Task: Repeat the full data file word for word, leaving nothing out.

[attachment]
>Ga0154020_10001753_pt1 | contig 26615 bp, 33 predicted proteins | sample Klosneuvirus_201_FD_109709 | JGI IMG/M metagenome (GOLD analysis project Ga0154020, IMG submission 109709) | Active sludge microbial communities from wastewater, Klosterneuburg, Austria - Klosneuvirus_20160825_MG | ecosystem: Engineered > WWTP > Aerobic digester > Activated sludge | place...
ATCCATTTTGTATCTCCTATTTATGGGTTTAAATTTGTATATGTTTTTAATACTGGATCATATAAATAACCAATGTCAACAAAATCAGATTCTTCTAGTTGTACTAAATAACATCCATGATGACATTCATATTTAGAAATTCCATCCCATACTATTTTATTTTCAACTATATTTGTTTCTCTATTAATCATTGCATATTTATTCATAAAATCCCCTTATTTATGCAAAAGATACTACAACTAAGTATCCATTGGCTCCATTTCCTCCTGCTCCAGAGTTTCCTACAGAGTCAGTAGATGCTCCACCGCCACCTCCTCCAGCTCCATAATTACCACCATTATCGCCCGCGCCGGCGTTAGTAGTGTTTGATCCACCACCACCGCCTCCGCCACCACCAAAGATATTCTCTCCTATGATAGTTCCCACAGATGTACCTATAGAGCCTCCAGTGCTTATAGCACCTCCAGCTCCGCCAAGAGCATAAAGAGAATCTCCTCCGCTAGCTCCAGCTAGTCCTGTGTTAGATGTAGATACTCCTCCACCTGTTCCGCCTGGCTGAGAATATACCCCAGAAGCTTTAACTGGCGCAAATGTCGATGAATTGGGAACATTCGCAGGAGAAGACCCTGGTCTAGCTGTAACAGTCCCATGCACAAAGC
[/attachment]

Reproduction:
>Ga0154020_10001753_pt1 | contig 26615 bp, 33 predicted proteins | sample Klosneuvirus_201_FD_109709 | JGI IMG/M metagenome (GOLD analysis project Ga0154020, IMG submission 109709) | Active sludge microbial communities from wastewater, Klosterneuburg, Austria - Klosneuvirus_20160825_MG | ecosystem: Engineered > WWTP > Aerobic digester > Activated sludge | place...
ATCCATTTTGTATCTCCTATTTATGGGTTTAAATTTGTATATGTTTTTAATACTGGATCATATAAATAACCAATGTCAACAAAATCAGATTCTTCTAGTTGTACTAAATAACATCCATGATGACATTCATATTTAGAAATTCCATCCCATACTATTTTATTTTCAACTATATTTGTTTCTCTATTAATCATTGCATATTTATTCATAAAATCCCCTTATTTATGCAAAAGATACTACAACTAAGTATCCATTGGCTCCATTTCCTCCTGCTCCAGAGTTTCCTACAGAGTCAGTAGATGCTCCACCGCCACCTCCTCCAGCTCCATAATTACCACCATTATCGCCCGCGCCGGCGTTAGTAGTGTTTGATCCACCACCACCGCCTCCGCCACCACCAAAGATATTCTCTCCTATGATAGTTCCCACAGATGTACCTATAGAGCCTCCAGTGCTTATAGCACCTCCAGCTCCGCCAAGAGCATAAAGAGAATCTCCTCCGCTAGCTCCAGCTAGTCCTGTGTTAGATGTAGATACTCCTCCACCTGTTCCGCCTGGCTGAGAATATACCCCAGAAGCTTTAACTGGCGCAAATGTCGATGAATTGGGAACATTCGCAGGAGAAGACCCTGGTCTAGCTGTAACAGTCCCATGCACAAAGC